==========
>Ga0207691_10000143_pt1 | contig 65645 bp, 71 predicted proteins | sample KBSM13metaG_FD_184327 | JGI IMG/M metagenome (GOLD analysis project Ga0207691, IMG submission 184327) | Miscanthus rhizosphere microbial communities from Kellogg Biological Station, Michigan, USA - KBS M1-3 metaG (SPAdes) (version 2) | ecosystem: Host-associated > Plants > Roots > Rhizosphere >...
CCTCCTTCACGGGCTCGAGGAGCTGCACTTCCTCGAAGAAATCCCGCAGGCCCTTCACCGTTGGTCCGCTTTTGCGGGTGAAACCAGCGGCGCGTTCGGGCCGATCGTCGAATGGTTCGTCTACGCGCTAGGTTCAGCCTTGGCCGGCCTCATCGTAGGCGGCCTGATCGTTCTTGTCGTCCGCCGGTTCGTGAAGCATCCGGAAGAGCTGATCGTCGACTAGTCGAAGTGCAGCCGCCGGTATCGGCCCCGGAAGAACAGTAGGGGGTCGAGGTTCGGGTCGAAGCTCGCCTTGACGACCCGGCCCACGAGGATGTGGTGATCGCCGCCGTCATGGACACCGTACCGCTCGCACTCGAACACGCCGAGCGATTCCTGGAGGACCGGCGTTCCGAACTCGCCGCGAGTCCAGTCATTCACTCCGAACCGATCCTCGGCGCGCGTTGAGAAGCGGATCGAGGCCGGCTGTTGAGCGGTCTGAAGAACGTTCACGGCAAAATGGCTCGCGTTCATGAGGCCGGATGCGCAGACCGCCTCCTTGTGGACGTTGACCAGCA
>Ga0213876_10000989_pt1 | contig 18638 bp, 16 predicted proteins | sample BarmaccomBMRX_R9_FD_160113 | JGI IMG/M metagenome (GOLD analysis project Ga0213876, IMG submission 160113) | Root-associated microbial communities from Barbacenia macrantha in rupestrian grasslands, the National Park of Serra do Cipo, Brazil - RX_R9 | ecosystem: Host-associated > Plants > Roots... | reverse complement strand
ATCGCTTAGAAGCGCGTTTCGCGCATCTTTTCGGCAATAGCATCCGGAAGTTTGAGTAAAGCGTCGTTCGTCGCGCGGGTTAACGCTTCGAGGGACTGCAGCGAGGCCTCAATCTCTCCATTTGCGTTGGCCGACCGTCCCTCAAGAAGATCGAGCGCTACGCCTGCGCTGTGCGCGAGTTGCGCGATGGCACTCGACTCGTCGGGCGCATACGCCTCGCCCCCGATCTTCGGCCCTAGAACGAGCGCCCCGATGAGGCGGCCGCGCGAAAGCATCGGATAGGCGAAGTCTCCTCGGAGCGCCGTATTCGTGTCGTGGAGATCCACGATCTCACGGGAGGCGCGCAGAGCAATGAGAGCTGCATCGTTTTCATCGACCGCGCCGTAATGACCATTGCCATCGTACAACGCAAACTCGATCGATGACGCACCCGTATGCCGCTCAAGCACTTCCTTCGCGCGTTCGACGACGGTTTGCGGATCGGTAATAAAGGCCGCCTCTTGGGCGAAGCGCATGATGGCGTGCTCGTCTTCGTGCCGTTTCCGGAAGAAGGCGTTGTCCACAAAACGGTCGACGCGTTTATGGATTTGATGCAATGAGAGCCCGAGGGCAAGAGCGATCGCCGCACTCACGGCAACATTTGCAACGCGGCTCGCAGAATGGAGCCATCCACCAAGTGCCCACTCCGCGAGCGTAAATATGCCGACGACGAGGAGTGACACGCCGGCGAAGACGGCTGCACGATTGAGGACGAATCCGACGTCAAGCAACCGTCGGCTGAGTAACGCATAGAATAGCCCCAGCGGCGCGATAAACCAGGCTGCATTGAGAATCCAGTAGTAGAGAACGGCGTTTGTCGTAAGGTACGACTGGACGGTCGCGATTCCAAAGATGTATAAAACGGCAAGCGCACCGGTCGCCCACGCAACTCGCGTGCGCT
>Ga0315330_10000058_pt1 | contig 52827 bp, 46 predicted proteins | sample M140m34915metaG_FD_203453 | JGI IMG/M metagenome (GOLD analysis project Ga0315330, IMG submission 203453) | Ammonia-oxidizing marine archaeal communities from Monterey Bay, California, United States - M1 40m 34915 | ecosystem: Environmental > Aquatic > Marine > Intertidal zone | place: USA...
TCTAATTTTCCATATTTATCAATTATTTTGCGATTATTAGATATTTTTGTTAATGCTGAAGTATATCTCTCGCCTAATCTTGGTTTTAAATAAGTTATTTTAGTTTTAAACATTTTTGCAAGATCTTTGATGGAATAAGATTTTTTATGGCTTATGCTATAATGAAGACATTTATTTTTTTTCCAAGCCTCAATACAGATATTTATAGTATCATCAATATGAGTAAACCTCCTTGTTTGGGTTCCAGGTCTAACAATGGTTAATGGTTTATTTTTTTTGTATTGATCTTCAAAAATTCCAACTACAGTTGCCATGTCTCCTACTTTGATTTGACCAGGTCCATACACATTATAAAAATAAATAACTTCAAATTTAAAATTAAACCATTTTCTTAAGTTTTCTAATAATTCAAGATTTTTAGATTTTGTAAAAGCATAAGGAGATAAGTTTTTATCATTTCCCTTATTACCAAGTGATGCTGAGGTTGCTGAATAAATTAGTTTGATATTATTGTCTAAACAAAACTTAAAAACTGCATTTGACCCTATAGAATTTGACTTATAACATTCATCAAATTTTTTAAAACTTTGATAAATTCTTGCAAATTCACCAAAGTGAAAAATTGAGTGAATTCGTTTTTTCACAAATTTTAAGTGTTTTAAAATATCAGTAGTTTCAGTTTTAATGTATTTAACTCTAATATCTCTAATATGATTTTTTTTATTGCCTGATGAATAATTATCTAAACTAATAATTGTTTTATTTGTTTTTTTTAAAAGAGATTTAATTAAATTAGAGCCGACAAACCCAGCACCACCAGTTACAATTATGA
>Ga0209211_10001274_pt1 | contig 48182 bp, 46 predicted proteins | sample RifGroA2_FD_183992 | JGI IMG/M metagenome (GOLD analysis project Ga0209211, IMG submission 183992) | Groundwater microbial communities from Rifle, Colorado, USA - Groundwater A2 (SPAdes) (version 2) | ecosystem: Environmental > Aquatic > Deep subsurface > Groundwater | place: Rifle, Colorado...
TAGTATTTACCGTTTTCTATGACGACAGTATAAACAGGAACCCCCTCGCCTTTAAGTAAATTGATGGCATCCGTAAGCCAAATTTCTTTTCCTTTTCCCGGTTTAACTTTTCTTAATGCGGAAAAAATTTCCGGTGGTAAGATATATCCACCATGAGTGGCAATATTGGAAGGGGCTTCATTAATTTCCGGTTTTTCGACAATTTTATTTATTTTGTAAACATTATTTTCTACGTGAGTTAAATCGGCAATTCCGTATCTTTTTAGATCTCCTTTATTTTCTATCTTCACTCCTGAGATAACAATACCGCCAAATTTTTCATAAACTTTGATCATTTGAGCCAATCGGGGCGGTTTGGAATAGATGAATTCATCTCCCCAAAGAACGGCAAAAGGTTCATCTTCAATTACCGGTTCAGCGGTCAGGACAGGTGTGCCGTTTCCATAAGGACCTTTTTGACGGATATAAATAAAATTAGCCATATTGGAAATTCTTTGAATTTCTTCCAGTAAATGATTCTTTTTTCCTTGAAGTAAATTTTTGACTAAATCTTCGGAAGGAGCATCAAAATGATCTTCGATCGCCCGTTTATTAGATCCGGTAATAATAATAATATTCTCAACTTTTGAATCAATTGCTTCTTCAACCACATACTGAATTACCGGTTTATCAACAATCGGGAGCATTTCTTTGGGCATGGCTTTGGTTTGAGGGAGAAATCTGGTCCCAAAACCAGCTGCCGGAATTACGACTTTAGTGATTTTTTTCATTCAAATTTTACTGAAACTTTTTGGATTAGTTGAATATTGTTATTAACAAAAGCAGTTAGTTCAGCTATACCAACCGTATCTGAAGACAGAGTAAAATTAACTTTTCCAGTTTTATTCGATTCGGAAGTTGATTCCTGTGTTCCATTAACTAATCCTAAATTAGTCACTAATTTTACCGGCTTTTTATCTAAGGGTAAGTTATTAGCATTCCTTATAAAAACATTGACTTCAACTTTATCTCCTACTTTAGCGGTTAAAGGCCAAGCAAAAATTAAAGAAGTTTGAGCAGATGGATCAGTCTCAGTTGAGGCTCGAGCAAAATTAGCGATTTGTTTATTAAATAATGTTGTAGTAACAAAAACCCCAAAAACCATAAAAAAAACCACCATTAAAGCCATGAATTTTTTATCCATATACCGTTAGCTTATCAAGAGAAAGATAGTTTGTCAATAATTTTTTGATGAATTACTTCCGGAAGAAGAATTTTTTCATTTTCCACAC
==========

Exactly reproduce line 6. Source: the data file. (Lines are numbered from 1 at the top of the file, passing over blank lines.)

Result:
TCTAATTTTCCATATTTATCAATTATTTTGCGATTATTAGATATTTTTGTTAATGCTGAAGTATATCTCTCGCCTAATCTTGGTTTTAAATAAGTTATTTTAGTTTTAAACATTTTTGCAAGATCTTTGATGGAATAAGATTTTTTATGGCTTATGCTATAATGAAGACATTTATTTTTTTTCCAAGCCTCAATACAGATATTTATAGTATCATCAATATGAGTAAACCTCCTTGTTTGGGTTCCAGGTCTAACAATGGTTAATGGTTTATTTTTTTTGTATTGATCTTCAAAAATTCCAACTACAGTTGCCATGTCTCCTACTTTGATTTGACCAGGTCCATACACATTATAAAAATAAATAACTTCAAATTTAAAATTAAACCATTTTCTTAAGTTTTCTAATAATTCAAGATTTTTAGATTTTGTAAAAGCATAAGGAGATAAGTTTTTATCATTTCCCTTATTACCAAGTGATGCTGAGGTTGCTGAATAAATTAGTTTGATATTATTGTCTAAACAAAACTTAAAAACTGCATTTGACCCTATAGAATTTGACTTATAACATTCATCAAATTTTTTAAAACTTTGATAAATTCTTGCAAATTCACCAAAGTGAAAAATTGAGTGAATTCGTTTTTTCACAAATTTTAAGTGTTTTAAAATATCAGTAGTTTCAGTTTTAATGTATTTAACTCTAATATCTCTAATATGATTTTTTTTATTGCCTGATGAATAATTATCTAAACTAATAATTGTTTTATTTGTTTTTTTTAAAAGAGATTTAATTAAATTAGAGCCGACAAACCCAGCACCACCAGTTACAATTATGA